Sunday, October 31, 2010

Dal Pescatore (Runate in Lombardy)

October 2010

Runate, 17, Canneto sull'Oglio, Mantova, 46013
Tel: +39 376 723 001

Dal Pescatore is a 3-Michelin star Italian restaurant located literally in the middle of nowhere. It's a minimum of an hour's drive from any big city (we drove from Verona and it took nearly 90 minutes) and is in a small hamlet which apparently has a total population of over 30 people. Our GPS got us to the hamlet fine, but then we could not initially find the restaurant, though as we drove past a row of houses we could see into a window which had a group of very seriously dressed chefs in a modern kitchen. Thinking that it must be the restaurant, we looked out for the entrance, and eventually managed to locate the closed gate at the side of the row of houses.

Apparently, they only open at 8pm (our reservation was at 8pm) and before then, the main gate would be closed. Fortunately, we stopped our car in front of the gate long enough for them to decide to let us in (it was 7.30pm and we were early as we had budgeted more time to get there in case we got lost). After we had parked the car, we were let into the house by a member of the staff, who led us into a sitting room and served us with some prosecco and very delicious parmesan crisps, while waiting for our table which was only open at 8pm.

Promptly at 8pm, we were ushered into the very tasteful and elegant dining room, which had a lit open fireplace. The tables here were big and widely-spaced, and we were seated next to the glass sliding doors  on the other side of which is the courtyard and outdoor dining area during warmer evenings. The restaurant has two resident dogs (a german shepherd and a golden retriever) who were allowed to run freely in the courtyard.

We were given the wine list which was a large tome with a very good selection, however, there were several notable wines which had significant mark-ups. For example, I spotted the 1996 Sassicaia which was 3 times the cost of what we paid for it the night before in another restaurant. Nevertheless, we were able to identify some good wines which were priced more reasonably (the markups on the barolos were significantly less than that on the supertuscans), and we chose the 2001 Luciano Sandrone Le Vigne Barolo in the end. This was a vintage which was drinking very well, and though we had an open bottle of the 2000 vintage of the same wine in the hotel (which I opened earlier that day), we felt that the 2001 was a better wine.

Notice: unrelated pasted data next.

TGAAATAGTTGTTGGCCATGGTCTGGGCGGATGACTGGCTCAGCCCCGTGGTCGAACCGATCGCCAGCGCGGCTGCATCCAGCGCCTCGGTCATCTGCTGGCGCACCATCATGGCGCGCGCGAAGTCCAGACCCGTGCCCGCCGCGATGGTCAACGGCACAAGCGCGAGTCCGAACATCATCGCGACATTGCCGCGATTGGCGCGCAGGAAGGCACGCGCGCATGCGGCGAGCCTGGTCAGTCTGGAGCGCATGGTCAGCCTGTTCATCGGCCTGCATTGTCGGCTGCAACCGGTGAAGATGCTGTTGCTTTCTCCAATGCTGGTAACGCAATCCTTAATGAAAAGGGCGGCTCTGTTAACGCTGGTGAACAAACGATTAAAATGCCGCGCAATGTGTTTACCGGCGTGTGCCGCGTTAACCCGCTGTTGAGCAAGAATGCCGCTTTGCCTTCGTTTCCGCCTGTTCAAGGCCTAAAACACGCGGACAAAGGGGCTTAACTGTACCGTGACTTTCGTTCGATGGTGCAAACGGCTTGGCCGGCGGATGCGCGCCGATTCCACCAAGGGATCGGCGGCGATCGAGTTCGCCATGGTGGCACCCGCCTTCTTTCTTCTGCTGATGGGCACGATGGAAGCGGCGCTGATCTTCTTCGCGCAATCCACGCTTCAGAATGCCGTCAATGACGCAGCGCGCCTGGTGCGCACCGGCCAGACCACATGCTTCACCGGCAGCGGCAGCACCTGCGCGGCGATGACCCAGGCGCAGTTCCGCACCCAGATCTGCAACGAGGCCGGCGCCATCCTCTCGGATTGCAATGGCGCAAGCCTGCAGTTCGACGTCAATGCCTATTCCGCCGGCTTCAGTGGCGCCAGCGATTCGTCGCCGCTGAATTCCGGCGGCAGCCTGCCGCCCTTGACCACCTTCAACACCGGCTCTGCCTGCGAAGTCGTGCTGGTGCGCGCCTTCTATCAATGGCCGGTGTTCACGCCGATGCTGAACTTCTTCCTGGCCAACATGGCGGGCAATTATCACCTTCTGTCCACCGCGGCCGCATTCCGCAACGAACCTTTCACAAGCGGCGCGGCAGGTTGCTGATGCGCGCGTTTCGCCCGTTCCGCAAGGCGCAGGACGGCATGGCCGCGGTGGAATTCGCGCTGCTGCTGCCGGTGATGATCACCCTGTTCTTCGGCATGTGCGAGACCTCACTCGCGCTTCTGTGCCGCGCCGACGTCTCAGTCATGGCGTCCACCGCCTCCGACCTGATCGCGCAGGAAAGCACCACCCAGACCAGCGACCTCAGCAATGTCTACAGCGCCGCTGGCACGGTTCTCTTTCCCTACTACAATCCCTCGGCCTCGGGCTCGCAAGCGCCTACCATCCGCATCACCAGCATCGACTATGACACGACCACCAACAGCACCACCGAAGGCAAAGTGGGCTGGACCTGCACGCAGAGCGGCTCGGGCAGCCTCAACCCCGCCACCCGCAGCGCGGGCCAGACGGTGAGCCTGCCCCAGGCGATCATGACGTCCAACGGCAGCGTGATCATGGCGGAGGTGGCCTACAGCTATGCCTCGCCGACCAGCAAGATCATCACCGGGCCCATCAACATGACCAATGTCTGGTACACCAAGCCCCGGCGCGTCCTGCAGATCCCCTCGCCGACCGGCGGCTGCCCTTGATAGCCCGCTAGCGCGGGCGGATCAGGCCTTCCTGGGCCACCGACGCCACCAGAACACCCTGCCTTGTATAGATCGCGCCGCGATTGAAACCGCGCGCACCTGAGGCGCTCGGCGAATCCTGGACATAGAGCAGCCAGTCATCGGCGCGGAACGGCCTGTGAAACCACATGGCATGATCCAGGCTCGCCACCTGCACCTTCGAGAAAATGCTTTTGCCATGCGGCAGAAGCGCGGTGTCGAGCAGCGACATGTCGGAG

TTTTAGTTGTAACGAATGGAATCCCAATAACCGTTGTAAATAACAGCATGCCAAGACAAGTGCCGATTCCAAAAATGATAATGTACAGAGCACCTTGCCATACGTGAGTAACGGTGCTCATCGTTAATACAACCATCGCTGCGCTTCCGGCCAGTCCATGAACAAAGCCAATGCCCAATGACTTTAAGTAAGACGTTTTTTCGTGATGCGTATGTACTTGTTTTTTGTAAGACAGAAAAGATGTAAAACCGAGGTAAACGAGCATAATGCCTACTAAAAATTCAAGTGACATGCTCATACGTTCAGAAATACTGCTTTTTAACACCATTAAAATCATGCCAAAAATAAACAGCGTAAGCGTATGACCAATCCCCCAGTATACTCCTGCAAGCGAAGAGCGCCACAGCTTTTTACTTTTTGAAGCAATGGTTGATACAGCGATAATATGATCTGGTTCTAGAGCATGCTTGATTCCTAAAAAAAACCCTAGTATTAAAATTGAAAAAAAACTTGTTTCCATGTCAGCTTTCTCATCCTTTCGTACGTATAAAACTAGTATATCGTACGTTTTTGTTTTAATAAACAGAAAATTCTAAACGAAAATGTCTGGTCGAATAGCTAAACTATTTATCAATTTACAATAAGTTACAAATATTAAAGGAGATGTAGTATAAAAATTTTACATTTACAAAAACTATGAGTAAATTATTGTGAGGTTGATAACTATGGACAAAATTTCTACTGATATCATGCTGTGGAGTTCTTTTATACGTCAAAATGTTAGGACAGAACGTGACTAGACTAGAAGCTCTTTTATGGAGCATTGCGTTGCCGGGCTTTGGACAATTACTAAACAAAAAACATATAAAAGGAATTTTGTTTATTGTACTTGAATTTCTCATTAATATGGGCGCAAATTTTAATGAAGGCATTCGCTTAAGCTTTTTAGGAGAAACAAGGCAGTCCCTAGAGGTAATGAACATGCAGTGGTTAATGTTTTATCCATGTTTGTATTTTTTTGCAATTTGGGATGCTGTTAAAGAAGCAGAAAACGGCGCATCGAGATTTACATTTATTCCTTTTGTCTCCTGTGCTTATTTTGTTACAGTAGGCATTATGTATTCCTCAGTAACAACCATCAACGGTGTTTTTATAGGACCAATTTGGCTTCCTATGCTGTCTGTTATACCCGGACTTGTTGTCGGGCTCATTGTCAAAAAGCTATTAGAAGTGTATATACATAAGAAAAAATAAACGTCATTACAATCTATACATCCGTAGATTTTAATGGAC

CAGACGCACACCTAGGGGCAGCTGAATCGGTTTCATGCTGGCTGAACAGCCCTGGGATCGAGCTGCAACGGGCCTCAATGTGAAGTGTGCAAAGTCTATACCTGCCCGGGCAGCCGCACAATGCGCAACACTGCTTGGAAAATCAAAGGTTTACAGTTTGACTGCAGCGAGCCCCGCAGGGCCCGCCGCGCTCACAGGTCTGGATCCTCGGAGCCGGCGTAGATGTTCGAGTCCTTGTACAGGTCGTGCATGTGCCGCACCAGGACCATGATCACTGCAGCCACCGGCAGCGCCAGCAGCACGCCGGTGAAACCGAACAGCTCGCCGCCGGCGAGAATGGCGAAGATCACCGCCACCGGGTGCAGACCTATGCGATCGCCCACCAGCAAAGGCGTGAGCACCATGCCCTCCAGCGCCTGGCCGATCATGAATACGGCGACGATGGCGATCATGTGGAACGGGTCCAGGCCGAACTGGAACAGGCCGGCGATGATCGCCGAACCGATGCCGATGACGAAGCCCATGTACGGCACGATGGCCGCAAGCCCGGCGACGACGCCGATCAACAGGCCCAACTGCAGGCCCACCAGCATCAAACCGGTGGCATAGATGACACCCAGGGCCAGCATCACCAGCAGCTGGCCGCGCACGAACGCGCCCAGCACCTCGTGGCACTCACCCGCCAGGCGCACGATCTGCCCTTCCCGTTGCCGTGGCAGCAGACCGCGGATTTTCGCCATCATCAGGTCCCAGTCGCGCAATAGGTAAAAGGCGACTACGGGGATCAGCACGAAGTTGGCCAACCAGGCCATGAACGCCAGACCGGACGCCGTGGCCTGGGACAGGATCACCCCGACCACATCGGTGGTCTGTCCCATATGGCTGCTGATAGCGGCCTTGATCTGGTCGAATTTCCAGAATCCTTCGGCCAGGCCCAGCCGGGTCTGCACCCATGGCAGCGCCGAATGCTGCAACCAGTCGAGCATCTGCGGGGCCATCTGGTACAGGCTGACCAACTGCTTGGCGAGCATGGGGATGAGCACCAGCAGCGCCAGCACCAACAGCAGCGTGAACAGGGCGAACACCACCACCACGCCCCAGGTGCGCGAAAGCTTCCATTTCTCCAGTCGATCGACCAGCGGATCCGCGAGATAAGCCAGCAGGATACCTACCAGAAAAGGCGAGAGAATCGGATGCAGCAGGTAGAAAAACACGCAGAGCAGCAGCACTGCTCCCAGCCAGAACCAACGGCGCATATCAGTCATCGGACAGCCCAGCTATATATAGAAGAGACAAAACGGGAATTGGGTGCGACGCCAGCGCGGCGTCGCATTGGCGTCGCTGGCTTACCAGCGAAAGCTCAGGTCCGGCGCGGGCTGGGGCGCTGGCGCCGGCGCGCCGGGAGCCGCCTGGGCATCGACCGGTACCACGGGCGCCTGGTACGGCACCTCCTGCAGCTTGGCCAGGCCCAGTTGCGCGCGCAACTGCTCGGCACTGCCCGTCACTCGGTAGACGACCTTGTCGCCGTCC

For dinner, we opted for different menus. My wife chose the Menu D'Autunno (Autumn Menu) and I went for the Menu dalla Campagna (Countryside menu - i.e. the classics). Amuse bouche was a simply done but quite delicious pumpkin soup with extra virgin olive oil.

For our first course, I had the artichokes and veal liver with butter and rosemary. I thought it was an excellent dish and really enjoyed the liver (I usually don't like liver done this way). The artichokes really balanced out the liver and toned down its otherwise gamey taste.

My wife had the Sardinia blue lobster in champagne jelly, royal baeri caviar and marinated eel. She thought that this was very good.

Next, I was supposed to get the tortelli of Lucca with macaroons, mustard and parmesan cheese, whereas my wife was to get the Muscovy duck ravioli with asparagus and cherry tomato confit. We had asked the waiter to see if they could split the portions between us so that we could have some variety, but they very kindly gave us each a full portion of each instead. The duck ravioli was sublime, as there was a sweetness to it from the tomato confit. The tortelli was also quite good but at that point, eating 6 large raviolis/tortellis was filling us up very quickly.